Maureen Harvie | WYPR

Maureen Harvie

Producer, On The Record

Maureen Harvie is a producer for On The Record. She began her career at WYPR as an intern for the newsroom, where she covered issues ranging from medical marijuana to off-shore wind energy.  

She also photographed events around the city, such as Baltimore's Kinetic Sculpture Race, and created slideshows for the newsroom's website.

She is fan of politics, podcasts, and pop culture.  Maureen Harvie is a graduate of the University of Maryland, Baltimore County, and she studied radio production at Howard Community College.

Get Out for Earth Day 2017

Apr 19, 2017
barnyz / Flickr via Creative Commons

Three days before Earth Day 2017 we look at several efforts to build momentum for a healthy environment. Up first, Carl Simon, interim director of the environmental watchdog group “Blue Water Baltimore,” tells us about a host of activities for Earth Day, from down-and-dirty trash removal to fledgling trees and flowers for planting. 

Imagine being a teenager faced with a devastating choice - either be drafted into the army of the country trying to gain control of your home or flee. For Dawit Gebremichael Habte, the only choice was to escape. Eventually, he resettled in the Maryland and focused his efforts on his education - attending Johns Hopkins University - with the goal of returning to help those he left behind. He shares his story in the new memoir, Gratitude in Low Voices.

Time now for another Stoop story, this time from Jim Karantonis, a psychiatric technician stationed at an army hospital during the Vietnam War. He describes an unusual game of baseball. 

Baltimore Heritage

Lions, demons, and devilish fiends--all can be spotted on Baltimore Heritage's gargoyle-themed walking tour of Downtown Baltimore. We hear from Executive Director Johns Hopkins about the nonprofit’s offerings, from tours of LGBT history sites in Mt. Vernon to a biking tour of delis and bakeries in East Baltimore--no spandex allowed! For more information about tours, click here. To suggest a tour, click here to contact Baltimore Heritage.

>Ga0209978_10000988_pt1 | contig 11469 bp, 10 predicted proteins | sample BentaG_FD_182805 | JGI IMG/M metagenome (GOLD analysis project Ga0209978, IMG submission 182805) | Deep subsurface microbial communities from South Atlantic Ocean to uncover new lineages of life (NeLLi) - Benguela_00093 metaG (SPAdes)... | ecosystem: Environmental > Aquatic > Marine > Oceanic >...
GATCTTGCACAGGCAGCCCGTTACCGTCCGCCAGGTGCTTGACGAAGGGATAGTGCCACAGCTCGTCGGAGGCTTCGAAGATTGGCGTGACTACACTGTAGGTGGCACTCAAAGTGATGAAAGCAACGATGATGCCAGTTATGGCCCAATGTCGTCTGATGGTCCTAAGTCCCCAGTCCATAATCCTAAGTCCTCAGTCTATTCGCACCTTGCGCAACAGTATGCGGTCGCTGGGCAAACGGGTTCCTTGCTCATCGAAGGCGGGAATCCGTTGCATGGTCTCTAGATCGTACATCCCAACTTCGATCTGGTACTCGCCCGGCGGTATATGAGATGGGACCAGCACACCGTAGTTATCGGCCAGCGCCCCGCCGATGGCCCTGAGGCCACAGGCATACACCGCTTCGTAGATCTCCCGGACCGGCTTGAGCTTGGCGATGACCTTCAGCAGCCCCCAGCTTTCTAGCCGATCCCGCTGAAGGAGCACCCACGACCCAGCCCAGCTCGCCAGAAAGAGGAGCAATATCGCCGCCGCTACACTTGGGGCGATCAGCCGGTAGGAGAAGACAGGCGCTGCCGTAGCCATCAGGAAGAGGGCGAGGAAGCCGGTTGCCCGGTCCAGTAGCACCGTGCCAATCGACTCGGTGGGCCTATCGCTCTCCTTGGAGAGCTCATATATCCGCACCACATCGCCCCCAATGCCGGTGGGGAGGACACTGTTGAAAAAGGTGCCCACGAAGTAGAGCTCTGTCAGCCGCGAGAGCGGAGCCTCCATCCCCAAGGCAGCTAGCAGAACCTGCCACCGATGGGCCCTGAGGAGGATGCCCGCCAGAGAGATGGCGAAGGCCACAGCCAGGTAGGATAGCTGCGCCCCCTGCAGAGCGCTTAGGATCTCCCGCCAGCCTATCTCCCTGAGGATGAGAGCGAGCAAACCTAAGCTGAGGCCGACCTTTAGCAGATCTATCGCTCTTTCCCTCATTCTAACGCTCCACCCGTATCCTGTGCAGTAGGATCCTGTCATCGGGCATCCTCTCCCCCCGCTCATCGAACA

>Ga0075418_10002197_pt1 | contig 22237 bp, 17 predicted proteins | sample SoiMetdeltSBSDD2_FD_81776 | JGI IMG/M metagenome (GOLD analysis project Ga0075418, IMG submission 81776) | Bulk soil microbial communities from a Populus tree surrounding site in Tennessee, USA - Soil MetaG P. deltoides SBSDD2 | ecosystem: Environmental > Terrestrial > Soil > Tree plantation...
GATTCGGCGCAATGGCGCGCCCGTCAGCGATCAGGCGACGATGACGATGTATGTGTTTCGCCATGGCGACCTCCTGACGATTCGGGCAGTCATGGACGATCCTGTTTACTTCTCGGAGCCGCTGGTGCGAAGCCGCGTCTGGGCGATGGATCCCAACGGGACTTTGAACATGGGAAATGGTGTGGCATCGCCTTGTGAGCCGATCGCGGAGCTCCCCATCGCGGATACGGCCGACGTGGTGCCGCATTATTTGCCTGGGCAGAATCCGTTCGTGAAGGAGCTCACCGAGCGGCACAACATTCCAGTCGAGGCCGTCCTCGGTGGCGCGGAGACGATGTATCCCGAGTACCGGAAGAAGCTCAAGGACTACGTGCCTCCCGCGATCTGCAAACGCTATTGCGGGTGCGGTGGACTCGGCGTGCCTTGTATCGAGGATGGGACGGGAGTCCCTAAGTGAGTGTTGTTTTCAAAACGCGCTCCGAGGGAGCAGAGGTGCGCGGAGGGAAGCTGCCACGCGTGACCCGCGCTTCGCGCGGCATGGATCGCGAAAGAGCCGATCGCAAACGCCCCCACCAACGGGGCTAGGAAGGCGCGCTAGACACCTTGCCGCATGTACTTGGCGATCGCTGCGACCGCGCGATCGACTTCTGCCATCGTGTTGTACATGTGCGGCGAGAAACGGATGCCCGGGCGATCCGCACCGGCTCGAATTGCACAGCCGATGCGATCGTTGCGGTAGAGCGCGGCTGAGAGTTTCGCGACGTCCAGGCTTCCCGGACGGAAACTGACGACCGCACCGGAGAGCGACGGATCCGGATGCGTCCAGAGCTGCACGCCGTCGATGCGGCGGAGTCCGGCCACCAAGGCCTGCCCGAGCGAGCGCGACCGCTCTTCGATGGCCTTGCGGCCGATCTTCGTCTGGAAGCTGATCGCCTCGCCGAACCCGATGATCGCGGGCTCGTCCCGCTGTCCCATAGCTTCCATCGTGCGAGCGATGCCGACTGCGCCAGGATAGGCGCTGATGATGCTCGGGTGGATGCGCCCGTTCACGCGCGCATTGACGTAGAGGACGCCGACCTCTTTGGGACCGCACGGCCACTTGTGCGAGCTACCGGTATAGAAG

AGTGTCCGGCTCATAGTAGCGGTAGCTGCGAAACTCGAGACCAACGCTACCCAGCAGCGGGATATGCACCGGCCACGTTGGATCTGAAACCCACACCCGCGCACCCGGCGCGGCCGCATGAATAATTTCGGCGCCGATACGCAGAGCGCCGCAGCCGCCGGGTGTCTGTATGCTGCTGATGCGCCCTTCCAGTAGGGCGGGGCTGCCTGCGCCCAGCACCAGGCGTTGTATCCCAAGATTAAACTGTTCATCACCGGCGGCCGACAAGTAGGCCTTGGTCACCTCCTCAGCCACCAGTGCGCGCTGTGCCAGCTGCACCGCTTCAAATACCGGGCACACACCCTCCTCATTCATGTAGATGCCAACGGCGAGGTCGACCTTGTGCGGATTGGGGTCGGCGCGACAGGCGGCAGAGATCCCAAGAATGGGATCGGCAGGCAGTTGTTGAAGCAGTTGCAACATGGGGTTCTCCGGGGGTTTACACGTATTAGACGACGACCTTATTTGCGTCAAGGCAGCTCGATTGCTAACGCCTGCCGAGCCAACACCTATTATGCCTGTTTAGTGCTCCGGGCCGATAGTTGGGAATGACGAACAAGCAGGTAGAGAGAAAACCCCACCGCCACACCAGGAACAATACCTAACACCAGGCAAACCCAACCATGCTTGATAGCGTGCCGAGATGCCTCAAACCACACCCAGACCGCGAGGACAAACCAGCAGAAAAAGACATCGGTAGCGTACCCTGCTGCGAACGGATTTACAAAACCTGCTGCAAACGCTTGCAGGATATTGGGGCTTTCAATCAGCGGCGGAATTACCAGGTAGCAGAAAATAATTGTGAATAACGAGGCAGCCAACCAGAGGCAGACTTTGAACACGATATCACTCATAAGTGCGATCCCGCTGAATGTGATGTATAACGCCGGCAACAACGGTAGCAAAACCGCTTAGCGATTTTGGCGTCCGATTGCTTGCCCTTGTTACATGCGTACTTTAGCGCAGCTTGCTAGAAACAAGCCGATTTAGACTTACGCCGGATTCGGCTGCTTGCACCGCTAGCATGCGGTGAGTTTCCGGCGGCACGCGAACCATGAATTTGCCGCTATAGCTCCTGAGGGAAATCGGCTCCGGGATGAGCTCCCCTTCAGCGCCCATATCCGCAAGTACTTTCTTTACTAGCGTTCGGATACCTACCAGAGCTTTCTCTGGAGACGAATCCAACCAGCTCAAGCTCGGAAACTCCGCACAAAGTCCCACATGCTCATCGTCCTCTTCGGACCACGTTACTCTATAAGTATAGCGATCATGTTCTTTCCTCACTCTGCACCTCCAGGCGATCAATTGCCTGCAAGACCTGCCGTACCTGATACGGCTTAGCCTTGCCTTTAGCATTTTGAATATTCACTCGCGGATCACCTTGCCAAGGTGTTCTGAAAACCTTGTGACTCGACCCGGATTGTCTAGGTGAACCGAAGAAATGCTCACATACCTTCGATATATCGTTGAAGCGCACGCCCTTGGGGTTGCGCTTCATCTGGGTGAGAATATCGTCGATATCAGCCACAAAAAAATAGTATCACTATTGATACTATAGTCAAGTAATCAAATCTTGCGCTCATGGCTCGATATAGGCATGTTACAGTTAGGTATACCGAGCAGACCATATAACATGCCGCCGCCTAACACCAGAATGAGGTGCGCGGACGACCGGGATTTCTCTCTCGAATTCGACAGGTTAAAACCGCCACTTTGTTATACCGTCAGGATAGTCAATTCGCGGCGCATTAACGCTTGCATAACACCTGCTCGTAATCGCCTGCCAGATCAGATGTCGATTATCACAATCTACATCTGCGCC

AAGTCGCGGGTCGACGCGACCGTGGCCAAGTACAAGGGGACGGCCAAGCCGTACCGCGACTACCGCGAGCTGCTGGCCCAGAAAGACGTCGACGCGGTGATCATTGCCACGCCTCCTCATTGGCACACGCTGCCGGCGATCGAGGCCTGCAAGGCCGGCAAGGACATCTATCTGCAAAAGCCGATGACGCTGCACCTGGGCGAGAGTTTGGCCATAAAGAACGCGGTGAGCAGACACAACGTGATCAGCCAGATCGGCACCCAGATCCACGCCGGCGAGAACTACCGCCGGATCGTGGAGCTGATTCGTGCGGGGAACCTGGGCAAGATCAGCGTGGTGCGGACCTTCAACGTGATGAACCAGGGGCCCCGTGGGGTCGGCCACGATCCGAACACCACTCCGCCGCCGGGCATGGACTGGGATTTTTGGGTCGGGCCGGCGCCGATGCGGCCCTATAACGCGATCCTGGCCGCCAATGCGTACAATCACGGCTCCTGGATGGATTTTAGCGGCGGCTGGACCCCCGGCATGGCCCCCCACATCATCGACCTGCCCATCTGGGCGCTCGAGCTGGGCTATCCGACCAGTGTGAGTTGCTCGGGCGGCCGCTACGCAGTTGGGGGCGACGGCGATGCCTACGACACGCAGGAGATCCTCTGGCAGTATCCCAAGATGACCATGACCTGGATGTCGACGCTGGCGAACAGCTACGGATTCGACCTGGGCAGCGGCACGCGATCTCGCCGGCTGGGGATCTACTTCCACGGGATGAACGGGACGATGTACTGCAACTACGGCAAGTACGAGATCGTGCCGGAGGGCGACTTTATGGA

Johns Hopkins professor of psychiatry and mood disorders Kay Redfield Jamison, acclaimed author of An Unquiet Mind, trains her expertise on one of the most acclaimed poets of the 20th century in her new book Robert Lowell: Setting the River on Fire. We discuss how Lowell’s manic-depressive disease influenced his writing, the importance of his strength of character, and how common mania is among the creative.

Time now for another Stoop story. This week we hear a story from Mark Lowry about growing up in Baltimore’s Charles Village. You can listen to more stories, and learn about Stoop shows and The Stoop podcast, all at stoopstorytelling.com.

Rawlings Conservatory and Botanic Gardens

Tis the season for soil testing, buying seeds, and starting plants indoors. As the date of last frost approaches, we get advice on planning and prepping your garden from Erin Mellenthin, Master Gardener Coordinator for the University of Maryland Extension in Baltimore City, and Kate Blom, supervisor of the Rawlings Conservatory. 

For individuals with autism and their families, the transition from adolescence to adulthood can be uncertain, with concerns about work, housing, medical care, and more. We speak to advocate Pam Beck and her son, Brandon, as well as Keily Law, research director of the Interactive Autism Network, about supporting young people with autism as they journey into adulthood.

Last month, the Harriet Tubman Underground Railroad Visitor Center opened to the public in Dorchester County, on a 17-acre park. The center illustrates Tubman’s life and her work as a liberator. We speak to Chris Elcock, a senior associate at the Baltimore firm GWWO, Inc. Architects. He tells us how the center's design references Tubman's courage and the history of slavery in Maryland. Plus, historian Tony Cohen, founder of The Menare Foundation, describes what escape on the Underground Railroad was like.

Ben Hamburger

A MICA pop-up exhibit titled “Facing Change: Portraits and Narratives of the Shifting Cultural Landscape in East Baltimore” explores the consequences of urban development on a community. Artist Ben Hamburger’s portraits and audio narratives of East Baltimore residents offer different perspectives on development and the meaning of home. Check out more of Ben's work here.

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